But according to USA president Donald Trump, the threat of nuclear armageddon will be good for local tourism.
Governor Eddie Baza Calvo shared a video of his call with President Trump on Facebook, in which the President assured Mr Calvo the United States was behind the remote Pacific island "1000 per cent". We would act. President Trump has basically drawn a red line.
"Governor, I just want to let you know we're with you 1,000 percent", Mr Trump told Mr Calvo.
Pyongyang said this week it is planning to launch four missiles into waters near the coast of Guam, which is a major U.S. military hub with a population of 163,000 - all of whom are technically USA citizens.
"The circumstances are unfortunate but this is a good opportunity for us to educate the world about Guam and our culture, about where we are, and who we are", Guam Visitors Bureau marketing director Josh Tyquiengco told AFP.
The three-minute conversation was recorded in a video published by Mr Calvo's office. They should have had me eight years ago, somebody with my thought process, because that was the time. We are with you 1,000 per cent.
After the tourism discussion, the two talked more about North Korea and how to deal with someone like Kim Jong Un and about partisan rancor and obstructionism in Washington, D.C. "It looks attractive, you know I'm watching.it's such a big story in the news".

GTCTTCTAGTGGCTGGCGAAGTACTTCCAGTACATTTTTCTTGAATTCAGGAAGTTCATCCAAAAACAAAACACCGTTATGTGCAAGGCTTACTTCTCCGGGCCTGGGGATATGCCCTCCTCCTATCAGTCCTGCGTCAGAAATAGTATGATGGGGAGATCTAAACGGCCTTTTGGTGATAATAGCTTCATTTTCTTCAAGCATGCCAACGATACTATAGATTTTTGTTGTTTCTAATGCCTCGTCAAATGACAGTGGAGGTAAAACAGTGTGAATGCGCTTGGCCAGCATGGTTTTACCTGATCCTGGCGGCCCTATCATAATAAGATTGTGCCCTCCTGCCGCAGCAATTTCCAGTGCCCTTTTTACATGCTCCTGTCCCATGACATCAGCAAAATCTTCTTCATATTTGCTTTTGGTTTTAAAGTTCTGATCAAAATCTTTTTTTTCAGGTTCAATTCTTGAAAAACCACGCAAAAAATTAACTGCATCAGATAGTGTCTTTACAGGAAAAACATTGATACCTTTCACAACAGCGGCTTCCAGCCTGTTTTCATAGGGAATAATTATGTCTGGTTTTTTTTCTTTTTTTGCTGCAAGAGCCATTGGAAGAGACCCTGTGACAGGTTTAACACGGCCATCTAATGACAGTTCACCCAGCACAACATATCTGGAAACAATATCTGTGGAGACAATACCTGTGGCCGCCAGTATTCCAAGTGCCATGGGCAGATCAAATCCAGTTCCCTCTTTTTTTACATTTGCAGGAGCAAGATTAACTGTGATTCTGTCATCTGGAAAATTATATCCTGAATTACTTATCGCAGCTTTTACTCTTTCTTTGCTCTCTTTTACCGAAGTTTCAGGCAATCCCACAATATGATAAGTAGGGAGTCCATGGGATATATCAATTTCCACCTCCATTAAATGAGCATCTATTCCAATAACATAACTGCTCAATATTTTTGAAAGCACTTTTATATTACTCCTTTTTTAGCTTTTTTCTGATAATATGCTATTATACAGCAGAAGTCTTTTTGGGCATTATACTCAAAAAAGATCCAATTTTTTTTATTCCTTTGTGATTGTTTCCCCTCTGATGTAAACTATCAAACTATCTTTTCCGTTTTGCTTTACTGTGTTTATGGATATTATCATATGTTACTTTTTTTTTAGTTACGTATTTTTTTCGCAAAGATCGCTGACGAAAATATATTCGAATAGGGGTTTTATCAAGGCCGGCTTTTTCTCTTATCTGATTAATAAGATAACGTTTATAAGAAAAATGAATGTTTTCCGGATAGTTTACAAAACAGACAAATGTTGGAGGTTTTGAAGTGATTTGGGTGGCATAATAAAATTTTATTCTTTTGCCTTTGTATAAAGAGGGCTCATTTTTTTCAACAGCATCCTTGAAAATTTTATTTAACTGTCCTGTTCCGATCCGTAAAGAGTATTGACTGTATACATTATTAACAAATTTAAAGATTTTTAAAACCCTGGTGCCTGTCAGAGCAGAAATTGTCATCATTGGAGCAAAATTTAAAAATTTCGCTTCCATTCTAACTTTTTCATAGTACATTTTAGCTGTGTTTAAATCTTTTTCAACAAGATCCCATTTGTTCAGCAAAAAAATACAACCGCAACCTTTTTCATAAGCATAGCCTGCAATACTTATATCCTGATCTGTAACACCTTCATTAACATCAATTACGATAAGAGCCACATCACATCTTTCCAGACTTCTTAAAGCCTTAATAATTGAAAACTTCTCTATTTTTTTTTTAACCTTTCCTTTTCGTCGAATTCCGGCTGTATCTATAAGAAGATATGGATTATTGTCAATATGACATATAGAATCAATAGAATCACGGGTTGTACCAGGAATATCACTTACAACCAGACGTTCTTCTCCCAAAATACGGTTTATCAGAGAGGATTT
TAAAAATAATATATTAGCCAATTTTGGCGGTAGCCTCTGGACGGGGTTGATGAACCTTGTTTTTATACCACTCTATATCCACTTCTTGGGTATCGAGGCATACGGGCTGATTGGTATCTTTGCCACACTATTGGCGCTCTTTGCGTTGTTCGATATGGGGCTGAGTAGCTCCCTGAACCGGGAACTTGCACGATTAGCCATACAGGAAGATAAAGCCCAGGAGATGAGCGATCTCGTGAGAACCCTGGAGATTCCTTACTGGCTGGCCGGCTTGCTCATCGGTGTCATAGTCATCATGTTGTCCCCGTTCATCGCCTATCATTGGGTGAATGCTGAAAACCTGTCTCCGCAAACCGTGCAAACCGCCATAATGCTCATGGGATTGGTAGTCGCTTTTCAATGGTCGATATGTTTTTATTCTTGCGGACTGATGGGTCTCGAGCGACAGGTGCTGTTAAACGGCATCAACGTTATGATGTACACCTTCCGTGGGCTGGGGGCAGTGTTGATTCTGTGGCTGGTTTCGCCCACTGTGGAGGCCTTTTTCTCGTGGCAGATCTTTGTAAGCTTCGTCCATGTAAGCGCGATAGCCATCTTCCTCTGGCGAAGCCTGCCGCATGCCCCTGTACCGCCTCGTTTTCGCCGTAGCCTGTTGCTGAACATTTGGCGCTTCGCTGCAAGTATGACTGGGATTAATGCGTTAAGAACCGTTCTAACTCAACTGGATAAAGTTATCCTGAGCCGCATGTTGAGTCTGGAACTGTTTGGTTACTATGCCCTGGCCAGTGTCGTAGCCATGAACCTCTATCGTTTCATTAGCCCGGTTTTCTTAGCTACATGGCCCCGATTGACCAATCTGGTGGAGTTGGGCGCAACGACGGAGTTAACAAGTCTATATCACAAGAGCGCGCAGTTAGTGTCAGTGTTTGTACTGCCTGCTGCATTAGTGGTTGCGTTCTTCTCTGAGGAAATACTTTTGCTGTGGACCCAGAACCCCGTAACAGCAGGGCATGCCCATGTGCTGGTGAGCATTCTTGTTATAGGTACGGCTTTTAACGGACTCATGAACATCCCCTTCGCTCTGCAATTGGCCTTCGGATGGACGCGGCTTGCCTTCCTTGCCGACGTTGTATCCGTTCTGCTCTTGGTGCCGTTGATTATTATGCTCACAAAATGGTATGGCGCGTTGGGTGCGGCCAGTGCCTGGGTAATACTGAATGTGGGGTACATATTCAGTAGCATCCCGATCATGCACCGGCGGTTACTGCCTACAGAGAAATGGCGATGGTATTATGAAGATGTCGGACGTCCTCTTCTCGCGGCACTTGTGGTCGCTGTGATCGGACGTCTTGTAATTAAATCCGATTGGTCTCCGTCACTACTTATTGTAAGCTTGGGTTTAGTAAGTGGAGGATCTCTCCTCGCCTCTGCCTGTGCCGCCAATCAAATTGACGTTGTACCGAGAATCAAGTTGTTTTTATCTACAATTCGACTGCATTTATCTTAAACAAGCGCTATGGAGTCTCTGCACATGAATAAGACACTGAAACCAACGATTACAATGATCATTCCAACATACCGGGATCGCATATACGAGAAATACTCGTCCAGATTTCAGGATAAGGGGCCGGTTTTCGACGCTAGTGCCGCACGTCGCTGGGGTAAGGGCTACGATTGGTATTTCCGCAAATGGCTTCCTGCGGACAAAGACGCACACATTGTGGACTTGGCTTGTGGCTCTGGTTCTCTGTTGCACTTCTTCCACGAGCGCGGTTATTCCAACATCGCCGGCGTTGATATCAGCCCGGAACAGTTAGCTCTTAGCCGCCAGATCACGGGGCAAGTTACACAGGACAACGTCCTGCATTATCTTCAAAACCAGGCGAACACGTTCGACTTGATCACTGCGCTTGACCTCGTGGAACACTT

"You seem like a hell of guy", Trump said later in the call.
"I wish there would be less partisanship up there, this is a time of threats to the United States", said Calvo.
Trump continued to exchange pleasantries with Calvo, saying that the governor had "become famous", and suggesting that he would visit the USA territory in the future.
"I have to say, Eddie, you're going to become extremely famous".
Before speaking to Mr Calvo, Mr Trump told reporters in New Jersey that he believed Guam would be "very safe" and threatened North Korea with "big, big trouble" if it launched an attack. Guam Homeland Security additionally released a fact sheet on how to prepare for an imminent missile threat.
The statement said that in the event of a strike, people "should 'take cover, take shelter immediately, not look towards what could be the blast area in fears of being blinded, '" Almaguer said.